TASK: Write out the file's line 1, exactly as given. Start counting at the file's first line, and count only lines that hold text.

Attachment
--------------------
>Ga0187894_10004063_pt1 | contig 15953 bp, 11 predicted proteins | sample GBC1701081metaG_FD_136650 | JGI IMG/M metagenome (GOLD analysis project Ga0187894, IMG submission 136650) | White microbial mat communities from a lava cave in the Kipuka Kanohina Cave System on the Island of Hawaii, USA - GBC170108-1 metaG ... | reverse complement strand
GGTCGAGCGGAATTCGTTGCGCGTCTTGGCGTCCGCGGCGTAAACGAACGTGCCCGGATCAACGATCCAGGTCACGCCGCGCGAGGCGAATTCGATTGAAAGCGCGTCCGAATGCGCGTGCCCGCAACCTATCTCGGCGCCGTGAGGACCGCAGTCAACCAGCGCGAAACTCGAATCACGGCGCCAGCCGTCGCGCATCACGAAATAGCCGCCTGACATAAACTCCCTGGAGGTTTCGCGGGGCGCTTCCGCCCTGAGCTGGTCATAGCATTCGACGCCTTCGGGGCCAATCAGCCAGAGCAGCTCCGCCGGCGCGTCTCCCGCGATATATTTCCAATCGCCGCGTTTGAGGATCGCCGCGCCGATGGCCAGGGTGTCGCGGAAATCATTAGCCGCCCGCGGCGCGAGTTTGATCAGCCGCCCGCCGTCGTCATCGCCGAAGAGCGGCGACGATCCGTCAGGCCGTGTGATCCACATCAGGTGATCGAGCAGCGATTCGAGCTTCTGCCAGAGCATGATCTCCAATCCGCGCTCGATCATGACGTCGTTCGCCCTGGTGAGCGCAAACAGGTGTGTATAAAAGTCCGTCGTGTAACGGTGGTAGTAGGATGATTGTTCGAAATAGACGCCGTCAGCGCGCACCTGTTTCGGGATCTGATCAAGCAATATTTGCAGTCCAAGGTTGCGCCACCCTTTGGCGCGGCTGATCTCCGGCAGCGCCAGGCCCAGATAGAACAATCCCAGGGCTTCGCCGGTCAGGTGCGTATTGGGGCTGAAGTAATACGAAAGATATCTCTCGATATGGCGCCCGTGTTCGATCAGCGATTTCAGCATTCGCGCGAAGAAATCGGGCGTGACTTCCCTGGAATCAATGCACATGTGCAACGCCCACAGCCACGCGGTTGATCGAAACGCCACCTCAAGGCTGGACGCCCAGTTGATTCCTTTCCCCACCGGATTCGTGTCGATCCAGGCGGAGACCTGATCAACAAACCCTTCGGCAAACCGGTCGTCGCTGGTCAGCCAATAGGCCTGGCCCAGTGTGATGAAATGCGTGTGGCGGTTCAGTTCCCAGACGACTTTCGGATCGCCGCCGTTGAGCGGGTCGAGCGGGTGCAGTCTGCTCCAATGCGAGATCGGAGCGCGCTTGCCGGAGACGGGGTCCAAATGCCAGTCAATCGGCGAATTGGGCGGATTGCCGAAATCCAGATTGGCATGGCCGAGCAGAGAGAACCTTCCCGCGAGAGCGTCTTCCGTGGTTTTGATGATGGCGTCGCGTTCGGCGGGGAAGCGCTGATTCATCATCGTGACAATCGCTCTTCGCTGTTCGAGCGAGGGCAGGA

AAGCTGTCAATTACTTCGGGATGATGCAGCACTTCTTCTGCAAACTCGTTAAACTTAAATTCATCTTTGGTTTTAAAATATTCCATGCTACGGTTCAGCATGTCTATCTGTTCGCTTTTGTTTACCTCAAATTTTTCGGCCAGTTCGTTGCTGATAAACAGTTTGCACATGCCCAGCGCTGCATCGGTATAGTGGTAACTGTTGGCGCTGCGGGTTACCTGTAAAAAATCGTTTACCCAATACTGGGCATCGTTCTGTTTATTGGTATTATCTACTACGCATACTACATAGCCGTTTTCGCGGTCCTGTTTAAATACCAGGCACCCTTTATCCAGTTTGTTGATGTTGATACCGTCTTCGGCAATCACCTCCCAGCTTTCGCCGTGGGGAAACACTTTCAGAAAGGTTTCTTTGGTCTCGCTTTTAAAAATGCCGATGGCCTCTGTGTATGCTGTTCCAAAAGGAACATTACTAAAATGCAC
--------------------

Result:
>Ga0187894_10004063_pt1 | contig 15953 bp, 11 predicted proteins | sample GBC1701081metaG_FD_136650 | JGI IMG/M metagenome (GOLD analysis project Ga0187894, IMG submission 136650) | White microbial mat communities from a lava cave in the Kipuka Kanohina Cave System on the Island of Hawaii, USA - GBC170108-1 metaG ... | reverse complement strand